A: We spoke about employee engagement already, so let’s take the operational benefits first and something simple like asset and process performance as the example. If you can ensure that an asset is running in a known and healthy state, or a process is operating in its optimum window, then the benefits are clear at the shop floor level because you’ve got optimum use of resources for the maximum possible output. I always found that the operating teams on the shop floor are in a lot better place when the assets are running well.

On the financial side, it’s really clear that efficient use of resources and maximizing your yield has got clear financial benefits. But another area that I think sometimes goes forgotten is, what does predictable performance give you, if you can get an asset to produce reliably and consistently? Then, you don’t lose the time constantly replanning and rescheduling.

People cost is another area. When people are happy and engaged and productive in this, those people are retained. Losing people and rehiring people is a costly exercise. A lot of the newer generations have additional motivations these days. They don’t want just a job; they want a career where they can gain experiences and also more important, they can actually make a difference. Adopting some of those newer approaches in this area is a key motivator for a lot of our workforce nowadays. We need those people engaged because they’re the ones that are going to build our future for us.

Q: There are many new technology solutions available that are helping companies with ESG goals. According to our survey, the majority of companies are already using energy monitoring technology followed by leak detection and emissions monitoring and asset monitoring and analytics solutions. So where can companies benefit from technology solutions?

A: I think the trick is having a bit of connected thinking. If you look at leak detection, for example, in isolation, all it tells you is how bad it is. It’s a single dimension and one-off data point. It’s great, but it doesn’t prevent the issue from reoccurring. I think if you build in asset monitoring analytics, you start being able to drive toward the root cause and prevent it from happening again. If an operator could visualize their own data in a slightly different way, it engages them around it, and then you bring them on-board because they’ve got more knowledge than anybody else.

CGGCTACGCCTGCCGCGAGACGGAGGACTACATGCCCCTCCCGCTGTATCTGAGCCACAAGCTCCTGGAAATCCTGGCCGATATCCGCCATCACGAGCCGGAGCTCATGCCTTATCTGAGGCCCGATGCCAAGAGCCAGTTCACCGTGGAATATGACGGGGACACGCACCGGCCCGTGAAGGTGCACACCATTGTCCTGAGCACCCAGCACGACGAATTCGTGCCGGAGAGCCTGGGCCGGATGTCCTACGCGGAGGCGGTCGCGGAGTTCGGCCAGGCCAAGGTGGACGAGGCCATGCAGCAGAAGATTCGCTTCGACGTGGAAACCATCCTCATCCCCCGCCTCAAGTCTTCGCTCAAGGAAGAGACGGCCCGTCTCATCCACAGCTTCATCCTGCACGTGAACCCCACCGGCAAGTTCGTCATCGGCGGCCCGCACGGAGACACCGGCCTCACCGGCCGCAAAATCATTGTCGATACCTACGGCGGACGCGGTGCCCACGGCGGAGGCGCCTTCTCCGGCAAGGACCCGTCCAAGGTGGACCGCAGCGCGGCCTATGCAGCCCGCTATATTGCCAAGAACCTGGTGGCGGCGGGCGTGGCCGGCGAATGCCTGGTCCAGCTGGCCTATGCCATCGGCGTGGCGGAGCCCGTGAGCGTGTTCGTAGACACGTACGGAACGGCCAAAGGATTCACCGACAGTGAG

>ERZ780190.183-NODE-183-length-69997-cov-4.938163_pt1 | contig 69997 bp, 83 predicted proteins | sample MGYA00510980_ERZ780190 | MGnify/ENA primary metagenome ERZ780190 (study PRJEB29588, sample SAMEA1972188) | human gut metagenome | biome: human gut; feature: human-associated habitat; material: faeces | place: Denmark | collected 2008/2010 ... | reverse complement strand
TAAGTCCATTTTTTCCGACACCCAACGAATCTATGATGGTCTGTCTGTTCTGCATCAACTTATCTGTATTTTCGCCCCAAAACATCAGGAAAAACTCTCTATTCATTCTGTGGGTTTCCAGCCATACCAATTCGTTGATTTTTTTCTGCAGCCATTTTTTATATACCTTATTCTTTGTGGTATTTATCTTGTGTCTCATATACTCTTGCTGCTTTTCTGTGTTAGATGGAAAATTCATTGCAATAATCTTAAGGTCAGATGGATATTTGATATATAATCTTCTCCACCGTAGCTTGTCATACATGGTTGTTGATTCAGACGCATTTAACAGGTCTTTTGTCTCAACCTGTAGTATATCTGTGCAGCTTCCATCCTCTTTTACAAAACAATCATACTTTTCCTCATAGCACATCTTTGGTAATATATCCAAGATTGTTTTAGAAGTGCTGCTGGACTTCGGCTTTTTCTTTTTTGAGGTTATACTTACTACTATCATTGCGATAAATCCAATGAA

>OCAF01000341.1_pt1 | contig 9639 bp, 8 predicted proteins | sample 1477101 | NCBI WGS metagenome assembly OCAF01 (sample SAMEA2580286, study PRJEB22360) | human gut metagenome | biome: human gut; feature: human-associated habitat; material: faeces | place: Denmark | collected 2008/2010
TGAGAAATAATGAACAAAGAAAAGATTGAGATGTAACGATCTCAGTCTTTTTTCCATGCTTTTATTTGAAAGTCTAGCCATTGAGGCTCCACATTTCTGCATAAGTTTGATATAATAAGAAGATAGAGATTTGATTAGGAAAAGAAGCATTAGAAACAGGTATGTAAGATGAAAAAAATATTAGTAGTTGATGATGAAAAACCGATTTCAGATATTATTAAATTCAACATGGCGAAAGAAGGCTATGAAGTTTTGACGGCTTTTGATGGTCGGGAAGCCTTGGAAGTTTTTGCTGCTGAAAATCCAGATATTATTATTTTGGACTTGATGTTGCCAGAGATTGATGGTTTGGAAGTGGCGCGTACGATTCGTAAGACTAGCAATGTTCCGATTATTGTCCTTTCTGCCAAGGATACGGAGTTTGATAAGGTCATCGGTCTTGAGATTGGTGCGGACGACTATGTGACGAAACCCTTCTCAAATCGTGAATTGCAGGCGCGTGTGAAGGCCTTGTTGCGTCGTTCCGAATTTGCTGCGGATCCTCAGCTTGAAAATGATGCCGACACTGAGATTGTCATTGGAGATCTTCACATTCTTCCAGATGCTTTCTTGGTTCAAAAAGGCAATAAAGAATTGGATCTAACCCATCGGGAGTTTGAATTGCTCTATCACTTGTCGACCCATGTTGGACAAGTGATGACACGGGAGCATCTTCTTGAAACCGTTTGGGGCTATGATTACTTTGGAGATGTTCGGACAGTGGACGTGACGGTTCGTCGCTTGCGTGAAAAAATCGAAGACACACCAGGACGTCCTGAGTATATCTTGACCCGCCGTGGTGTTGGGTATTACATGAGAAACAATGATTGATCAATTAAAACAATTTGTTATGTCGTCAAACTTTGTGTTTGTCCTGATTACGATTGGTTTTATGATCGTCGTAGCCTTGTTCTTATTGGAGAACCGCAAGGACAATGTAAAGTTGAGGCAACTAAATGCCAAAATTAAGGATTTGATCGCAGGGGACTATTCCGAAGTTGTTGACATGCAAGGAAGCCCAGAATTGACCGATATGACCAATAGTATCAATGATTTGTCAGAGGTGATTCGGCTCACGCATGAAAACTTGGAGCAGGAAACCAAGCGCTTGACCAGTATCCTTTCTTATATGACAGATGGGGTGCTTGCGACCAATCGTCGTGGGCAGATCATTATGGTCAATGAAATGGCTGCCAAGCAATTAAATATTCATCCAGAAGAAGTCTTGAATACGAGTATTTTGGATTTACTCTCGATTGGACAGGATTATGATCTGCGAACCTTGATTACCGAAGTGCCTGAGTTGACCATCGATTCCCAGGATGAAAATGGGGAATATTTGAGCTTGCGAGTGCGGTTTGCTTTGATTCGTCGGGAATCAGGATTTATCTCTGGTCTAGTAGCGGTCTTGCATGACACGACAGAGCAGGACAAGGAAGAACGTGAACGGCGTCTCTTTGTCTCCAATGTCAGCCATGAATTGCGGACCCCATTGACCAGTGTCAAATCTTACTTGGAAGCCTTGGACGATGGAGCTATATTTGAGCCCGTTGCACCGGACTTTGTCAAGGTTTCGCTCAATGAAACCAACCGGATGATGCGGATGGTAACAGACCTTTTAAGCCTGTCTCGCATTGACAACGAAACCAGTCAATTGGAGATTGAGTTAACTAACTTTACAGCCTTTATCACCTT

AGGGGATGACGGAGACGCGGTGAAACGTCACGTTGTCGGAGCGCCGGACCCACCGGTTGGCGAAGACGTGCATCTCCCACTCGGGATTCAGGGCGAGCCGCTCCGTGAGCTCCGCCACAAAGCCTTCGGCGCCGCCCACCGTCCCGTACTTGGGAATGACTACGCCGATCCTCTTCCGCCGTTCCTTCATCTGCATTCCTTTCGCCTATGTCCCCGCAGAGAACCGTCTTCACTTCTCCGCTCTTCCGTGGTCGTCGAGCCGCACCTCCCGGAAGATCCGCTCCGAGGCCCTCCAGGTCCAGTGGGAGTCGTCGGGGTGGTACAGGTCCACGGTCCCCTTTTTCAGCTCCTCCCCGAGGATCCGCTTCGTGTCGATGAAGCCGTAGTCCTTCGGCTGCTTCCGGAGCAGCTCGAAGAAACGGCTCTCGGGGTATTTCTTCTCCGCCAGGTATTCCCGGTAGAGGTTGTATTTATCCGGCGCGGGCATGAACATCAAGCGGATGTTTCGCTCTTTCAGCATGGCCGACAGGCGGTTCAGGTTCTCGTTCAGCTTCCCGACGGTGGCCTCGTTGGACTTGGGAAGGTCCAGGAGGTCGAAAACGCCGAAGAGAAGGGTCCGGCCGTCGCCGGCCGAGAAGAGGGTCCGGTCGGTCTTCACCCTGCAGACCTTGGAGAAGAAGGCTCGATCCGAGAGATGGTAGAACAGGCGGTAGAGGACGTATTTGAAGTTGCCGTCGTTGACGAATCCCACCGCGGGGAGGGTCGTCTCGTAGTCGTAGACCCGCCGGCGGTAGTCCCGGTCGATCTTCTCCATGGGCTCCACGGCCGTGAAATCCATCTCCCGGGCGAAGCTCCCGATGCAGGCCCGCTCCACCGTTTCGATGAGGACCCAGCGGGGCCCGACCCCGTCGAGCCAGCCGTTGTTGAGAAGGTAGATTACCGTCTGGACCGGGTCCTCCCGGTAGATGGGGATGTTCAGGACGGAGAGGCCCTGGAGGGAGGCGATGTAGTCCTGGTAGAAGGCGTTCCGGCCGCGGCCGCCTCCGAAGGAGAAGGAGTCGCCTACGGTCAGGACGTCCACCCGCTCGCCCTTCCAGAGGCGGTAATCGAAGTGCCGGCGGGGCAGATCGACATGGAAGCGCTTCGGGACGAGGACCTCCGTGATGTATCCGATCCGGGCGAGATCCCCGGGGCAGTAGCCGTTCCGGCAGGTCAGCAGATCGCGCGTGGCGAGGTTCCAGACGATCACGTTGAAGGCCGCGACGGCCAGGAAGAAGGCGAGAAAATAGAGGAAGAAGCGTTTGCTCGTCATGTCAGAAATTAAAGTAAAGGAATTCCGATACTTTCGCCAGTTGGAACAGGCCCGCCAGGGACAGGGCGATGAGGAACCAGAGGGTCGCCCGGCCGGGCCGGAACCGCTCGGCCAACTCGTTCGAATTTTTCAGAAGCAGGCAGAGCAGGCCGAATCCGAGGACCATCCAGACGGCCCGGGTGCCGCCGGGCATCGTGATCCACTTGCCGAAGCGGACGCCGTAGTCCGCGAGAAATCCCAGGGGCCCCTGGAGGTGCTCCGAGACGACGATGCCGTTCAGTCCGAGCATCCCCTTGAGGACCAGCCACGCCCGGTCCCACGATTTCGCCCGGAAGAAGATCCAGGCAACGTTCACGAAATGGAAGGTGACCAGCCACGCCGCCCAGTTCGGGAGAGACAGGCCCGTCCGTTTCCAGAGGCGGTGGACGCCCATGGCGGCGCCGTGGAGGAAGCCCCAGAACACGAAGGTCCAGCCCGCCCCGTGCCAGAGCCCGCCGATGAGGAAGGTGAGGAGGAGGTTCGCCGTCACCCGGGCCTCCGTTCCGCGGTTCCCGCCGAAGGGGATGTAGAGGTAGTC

Q: Even the most advanced digital solutions need those engaged employees in order to make them really work on the plant floor. Can you talk a little bit more about the people side of technology? What have you seen in the field when it comes to introducing new tech or insights about what works to get people not only enthusiastic about technology solutions but also committed to results?

A: I think most human beings first reaction is to resist change. I think people have a built-in inertia along the direction that they’re already moving in, so in order to get that changed they really need to trust it and believe that. The change is also going to be seen as an investment in them personally.

One area is upgrading people’s skills because as these things come on, you’re going to need different skills. So, lean into that early on rather than wait for it to happen, because that makes it a positive experience rather than a reactive one. And that’s also part of investing in the people’s future and removing their fear of it. That helps them be a part of the momentum of change and not casualty of it.

And as I’ve said previously, many of the answers that people are searching for could already be in there, and that more inclusive approach is one of the ways you can really help release them. It is the human touch that’s absolutely crucial.

This story originally appeared in the October 2022 issue of Plant Services. Subscribe to Plant Services here.